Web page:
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Edit: Looking at the instructions, I see the top mount bearing you're referring to. But I don't think that bearing alone will prevent spring binding. Perhaps I over-tightened the lock nut on the top? (workshop manual says this nut is supposed to be 52 ft/lbs.)
The bearing should prevent any spring binding. The load from the spring should transfer into the aluminum upper spring seat into that bearing. There should not be any rotational movement of the spring between the spring seat, all motion should be in the bearing. The spring should stay fixed in location relative to the strut body. The strut rod should also stay fixed relative to the top mount and the strut body rotates about the strut rod. You are not hearing tire judder when turning right? P-cars like to make tons of tire noise at parking speeds.
 

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The bearing should prevent any spring binding. The load from the spring should transfer into the aluminum upper spring seat into that bearing. There should not be any rotational movement of the spring between the spring seat, all motion should be in the bearing. The spring should stay fixed in location relative to the strut body. The strut rod should also stay fixed relative to the top mount and the strut body rotates about the strut rod. You are not hearing tire judder when turning right? P-cars like to make tons of tire noise at parking speeds.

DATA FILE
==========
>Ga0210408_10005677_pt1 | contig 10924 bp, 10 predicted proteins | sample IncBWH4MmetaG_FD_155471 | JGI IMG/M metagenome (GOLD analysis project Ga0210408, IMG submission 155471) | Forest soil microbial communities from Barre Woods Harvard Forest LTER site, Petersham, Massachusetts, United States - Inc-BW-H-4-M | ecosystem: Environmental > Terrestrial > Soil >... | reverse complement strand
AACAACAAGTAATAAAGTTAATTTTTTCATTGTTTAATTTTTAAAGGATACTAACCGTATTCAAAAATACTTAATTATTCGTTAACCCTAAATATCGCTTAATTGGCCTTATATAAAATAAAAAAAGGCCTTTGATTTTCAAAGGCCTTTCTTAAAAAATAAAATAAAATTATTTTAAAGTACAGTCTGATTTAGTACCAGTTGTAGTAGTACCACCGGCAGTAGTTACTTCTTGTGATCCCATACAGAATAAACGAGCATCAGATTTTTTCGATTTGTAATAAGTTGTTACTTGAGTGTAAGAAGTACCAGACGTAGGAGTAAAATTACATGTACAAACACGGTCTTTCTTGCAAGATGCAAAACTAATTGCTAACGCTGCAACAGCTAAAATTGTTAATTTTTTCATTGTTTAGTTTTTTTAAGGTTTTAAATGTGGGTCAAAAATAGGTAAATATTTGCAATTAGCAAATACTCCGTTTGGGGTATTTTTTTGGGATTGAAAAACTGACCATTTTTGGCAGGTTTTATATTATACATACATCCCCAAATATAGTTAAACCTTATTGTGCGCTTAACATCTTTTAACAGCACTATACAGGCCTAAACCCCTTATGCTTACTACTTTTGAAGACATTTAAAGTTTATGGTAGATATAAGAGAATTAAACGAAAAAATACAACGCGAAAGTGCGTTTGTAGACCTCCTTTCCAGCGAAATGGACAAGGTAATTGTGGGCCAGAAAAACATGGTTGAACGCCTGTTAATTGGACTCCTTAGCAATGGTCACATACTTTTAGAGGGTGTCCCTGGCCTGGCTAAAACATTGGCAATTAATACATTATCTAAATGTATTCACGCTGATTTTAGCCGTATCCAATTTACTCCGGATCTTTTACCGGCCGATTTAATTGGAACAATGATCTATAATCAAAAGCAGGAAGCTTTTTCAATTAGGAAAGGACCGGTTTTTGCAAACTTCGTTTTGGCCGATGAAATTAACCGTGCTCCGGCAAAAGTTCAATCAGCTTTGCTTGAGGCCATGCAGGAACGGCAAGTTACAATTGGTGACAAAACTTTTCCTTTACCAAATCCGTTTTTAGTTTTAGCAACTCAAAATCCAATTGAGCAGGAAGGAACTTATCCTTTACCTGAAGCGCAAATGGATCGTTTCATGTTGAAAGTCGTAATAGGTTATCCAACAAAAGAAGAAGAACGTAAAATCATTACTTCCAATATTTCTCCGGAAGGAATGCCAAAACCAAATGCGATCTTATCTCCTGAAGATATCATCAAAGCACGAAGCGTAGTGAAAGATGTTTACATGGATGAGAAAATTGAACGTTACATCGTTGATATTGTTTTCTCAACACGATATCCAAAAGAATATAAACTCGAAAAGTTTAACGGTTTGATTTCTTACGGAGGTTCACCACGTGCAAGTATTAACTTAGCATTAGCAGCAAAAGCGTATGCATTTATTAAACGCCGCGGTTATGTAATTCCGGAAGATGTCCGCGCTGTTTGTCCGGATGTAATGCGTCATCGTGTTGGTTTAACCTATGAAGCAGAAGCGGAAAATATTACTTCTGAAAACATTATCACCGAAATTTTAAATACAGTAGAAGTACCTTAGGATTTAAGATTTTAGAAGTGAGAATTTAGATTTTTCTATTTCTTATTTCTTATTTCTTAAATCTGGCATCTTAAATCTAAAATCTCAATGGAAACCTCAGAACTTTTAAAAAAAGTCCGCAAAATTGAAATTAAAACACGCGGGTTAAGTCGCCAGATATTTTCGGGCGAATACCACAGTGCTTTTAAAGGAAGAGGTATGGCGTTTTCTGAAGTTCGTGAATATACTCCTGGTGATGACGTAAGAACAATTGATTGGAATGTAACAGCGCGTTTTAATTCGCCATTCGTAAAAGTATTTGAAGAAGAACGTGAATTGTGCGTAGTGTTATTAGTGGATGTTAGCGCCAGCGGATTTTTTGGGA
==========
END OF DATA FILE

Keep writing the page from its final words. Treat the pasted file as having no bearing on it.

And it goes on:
So this is what I have in the instructions...
30205
30206


The "OE top mount with bearing" is number 12 in your drawing. I'm not seeing anywhere to use #11.

This is very helpful in understanding, though. And I think you're right about the spring seat rotating about the strut rod. I'm just not sure why mine isn't doing that. I'll loosen the torque and retorque it and see if that helps. Crossing my fingers!
 

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So this is what I have in the instructions...
View attachment 30205 View attachment 30206

The "OE top mount with bearing" is number 12 in your drawing. I'm not seeing anywhere to use #11.

This is very helpful in understanding, though. And I think you're right about the spring seat rotating about the strut rod. I'm just not sure why mine isn't doing that. I'll loosen the torque and retorque it and see if that helps. Crossing my fingers!
The bearing is in the top hat 11+12, that’s how you get “OE top mount with bearing”.
 

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Alright...I'll check my box of strut parts to see if I missed something. This could account for the 12mm difference in the setup, too. Which would suck for me since my corner balance is done. <Face palm>
If you are indeed missing that bearing, you could measure the length of each strut, from top mounting surface to knuckle mounting surface and recreate it on each corner. Might not mess up the balance. Essentially keeping equivalent spring preload and shock length and resultant corner balance should be very close to same.
 

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Ok, so I have the parts shown below. The black one indeed has a needle bearing in it. The yellow spacer just has the plastic spacer. I don't recall which one goes on the front.
Question is, both of these have molded spring seats for the OE springs. The Ohlins are flat and therefore sit flush. Also, I don't see in the Ohlins instructions where it says to use this part, because it is a separate piece. Yes, it fits together but it's not "the" top mount.

If I add this back in, it will not sit flush against the springs. Sooo....?